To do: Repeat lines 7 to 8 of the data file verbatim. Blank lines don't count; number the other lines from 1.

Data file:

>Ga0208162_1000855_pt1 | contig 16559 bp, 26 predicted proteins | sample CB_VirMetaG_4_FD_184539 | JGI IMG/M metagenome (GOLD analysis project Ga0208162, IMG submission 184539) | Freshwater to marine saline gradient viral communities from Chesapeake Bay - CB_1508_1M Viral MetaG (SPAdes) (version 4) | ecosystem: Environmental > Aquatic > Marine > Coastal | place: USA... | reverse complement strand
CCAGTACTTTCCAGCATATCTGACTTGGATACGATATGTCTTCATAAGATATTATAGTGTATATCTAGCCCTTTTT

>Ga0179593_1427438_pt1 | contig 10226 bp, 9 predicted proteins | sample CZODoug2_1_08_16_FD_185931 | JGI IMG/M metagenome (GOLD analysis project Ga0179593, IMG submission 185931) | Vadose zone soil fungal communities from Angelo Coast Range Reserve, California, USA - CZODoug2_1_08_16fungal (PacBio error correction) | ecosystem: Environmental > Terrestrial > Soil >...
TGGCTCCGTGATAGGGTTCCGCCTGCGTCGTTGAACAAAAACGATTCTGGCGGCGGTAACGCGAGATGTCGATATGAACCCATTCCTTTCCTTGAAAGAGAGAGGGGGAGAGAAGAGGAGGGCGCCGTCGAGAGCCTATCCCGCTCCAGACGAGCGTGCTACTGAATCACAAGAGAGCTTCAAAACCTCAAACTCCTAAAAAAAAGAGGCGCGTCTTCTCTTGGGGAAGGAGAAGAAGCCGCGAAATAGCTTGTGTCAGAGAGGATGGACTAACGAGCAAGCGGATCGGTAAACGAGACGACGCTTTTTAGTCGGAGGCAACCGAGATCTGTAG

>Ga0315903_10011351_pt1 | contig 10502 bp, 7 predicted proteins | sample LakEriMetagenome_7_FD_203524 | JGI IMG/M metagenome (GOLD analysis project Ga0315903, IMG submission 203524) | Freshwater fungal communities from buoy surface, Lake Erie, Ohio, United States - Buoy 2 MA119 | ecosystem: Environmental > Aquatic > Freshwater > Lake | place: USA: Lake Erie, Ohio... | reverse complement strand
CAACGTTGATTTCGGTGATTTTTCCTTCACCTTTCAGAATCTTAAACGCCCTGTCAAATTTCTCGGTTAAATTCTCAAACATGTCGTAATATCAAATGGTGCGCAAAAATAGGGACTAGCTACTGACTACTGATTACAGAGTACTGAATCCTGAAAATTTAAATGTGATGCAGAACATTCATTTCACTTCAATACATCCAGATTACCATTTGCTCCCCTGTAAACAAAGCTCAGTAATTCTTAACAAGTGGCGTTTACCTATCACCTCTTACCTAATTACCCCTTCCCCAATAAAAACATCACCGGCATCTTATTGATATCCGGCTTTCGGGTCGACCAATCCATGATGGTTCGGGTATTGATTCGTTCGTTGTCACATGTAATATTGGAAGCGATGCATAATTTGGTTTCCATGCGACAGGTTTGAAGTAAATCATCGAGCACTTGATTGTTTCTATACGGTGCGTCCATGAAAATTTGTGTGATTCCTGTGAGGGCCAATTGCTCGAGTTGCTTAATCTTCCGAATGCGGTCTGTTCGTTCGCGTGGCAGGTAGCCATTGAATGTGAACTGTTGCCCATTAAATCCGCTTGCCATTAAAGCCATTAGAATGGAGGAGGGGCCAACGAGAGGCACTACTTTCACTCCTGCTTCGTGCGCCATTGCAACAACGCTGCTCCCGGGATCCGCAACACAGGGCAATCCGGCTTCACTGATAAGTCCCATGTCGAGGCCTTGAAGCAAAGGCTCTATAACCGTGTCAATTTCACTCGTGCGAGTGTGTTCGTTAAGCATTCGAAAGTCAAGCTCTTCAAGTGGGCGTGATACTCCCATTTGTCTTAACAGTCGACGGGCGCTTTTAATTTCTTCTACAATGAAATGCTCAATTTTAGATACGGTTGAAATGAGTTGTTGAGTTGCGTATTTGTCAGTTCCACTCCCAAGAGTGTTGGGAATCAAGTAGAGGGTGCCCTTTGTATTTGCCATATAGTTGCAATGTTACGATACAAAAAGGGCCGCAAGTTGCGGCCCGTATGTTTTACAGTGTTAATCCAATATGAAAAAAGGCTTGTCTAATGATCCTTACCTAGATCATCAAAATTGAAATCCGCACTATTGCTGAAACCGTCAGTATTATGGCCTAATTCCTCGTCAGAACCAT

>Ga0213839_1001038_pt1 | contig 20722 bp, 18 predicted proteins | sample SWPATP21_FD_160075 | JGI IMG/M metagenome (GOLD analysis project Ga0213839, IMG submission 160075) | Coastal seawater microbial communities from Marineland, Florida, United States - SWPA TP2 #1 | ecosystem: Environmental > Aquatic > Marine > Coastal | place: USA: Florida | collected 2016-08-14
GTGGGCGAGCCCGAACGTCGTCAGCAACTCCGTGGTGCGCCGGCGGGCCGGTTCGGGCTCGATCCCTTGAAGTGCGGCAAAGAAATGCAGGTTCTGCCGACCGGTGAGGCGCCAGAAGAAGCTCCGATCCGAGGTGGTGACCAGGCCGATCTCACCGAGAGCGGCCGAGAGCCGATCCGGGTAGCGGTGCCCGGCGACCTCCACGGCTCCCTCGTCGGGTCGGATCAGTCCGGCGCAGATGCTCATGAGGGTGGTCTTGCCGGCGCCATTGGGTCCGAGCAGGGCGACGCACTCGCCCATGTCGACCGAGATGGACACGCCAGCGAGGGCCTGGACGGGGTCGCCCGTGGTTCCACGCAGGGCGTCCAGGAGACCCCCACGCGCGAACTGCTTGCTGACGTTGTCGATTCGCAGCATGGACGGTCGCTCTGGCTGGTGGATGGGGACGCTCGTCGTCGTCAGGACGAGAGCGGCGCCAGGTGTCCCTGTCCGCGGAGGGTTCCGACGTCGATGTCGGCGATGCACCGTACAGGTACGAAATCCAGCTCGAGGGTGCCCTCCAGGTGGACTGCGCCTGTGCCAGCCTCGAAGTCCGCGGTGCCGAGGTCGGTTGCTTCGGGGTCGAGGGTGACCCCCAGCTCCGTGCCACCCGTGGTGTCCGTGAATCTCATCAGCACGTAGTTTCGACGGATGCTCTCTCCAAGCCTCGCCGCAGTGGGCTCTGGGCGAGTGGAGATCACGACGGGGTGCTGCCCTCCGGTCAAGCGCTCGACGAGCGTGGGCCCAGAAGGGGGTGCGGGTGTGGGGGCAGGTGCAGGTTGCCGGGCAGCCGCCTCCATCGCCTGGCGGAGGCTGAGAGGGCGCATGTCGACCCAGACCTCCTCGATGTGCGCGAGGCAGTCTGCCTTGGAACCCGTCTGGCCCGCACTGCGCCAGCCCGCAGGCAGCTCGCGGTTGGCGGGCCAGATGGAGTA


>Ga0213839_1001038_pt1 | contig 20722 bp, 18 predicted proteins | sample SWPATP21_FD_160075 | JGI IMG/M metagenome (GOLD analysis project Ga0213839, IMG submission 160075) | Coastal seawater microbial communities from Marineland, Florida, United States - SWPA TP2 #1 | ecosystem: Environmental > Aquatic > Marine > Coastal | place: USA: Florida | collected 2016-08-14
GTGGGCGAGCCCGAACGTCGTCAGCAACTCCGTGGTGCGCCGGCGGGCCGGTTCGGGCTCGATCCCTTGAAGTGCGGCAAAGAAATGCAGGTTCTGCCGACCGGTGAGGCGCCAGAAGAAGCTCCGATCCGAGGTGGTGACCAGGCCGATCTCACCGAGAGCGGCCGAGAGCCGATCCGGGTAGCGGTGCCCGGCGACCTCCACGGCTCCCTCGTCGGGTCGGATCAGTCCGGCGCAGATGCTCATGAGGGTGGTCTTGCCGGCGCCATTGGGTCCGAGCAGGGCGACGCACTCGCCCATGTCGACCGAGATGGACACGCCAGCGAGGGCCTGGACGGGGTCGCCCGTGGTTCCACGCAGGGCGTCCAGGAGACCCCCACGCGCGAACTGCTTGCTGACGTTGTCGATTCGCAGCATGGACGGTCGCTCTGGCTGGTGGATGGGGACGCTCGTCGTCGTCAGGACGAGAGCGGCGCCAGGTGTCCCTGTCCGCGGAGGGTTCCGACGTCGATGTCGGCGATGCACCGTACAGGTACGAAATCCAGCTCGAGGGTGCCCTCCAGGTGGACTGCGCCTGTGCCAGCCTCGAAGTCCGCGGTGCCGAGGTCGGTTGCTTCGGGGTCGAGGGTGACCCCCAGCTCCGTGCCACCCGTGGTGTCCGTGAATCTCATCAGCACGTAGTTTCGACGGATGCTCTCTCCAAGCCTCGCCGCAGTGGGCTCTGGGCGAGTGGAGATCACGACGGGGTGCTGCCCTCCGGTCAAGCGCTCGACGAGCGTGGGCCCAGAAGGGGGTGCGGGTGTGGGGGCAGGTGCAGGTTGCCGGGCAGCCGCCTCCATCGCCTGGCGGAGGCTGAGAGGGCGCATGTCGACCCAGACCTCCTCGATGTGCGCGAGGCAGTCTGCCTTGGAACCCGTCTGGCCCGCACTGCGCCAGCCCGCAGGCAGCTCGCGGTTGGCGGGCCAGATGGAGTA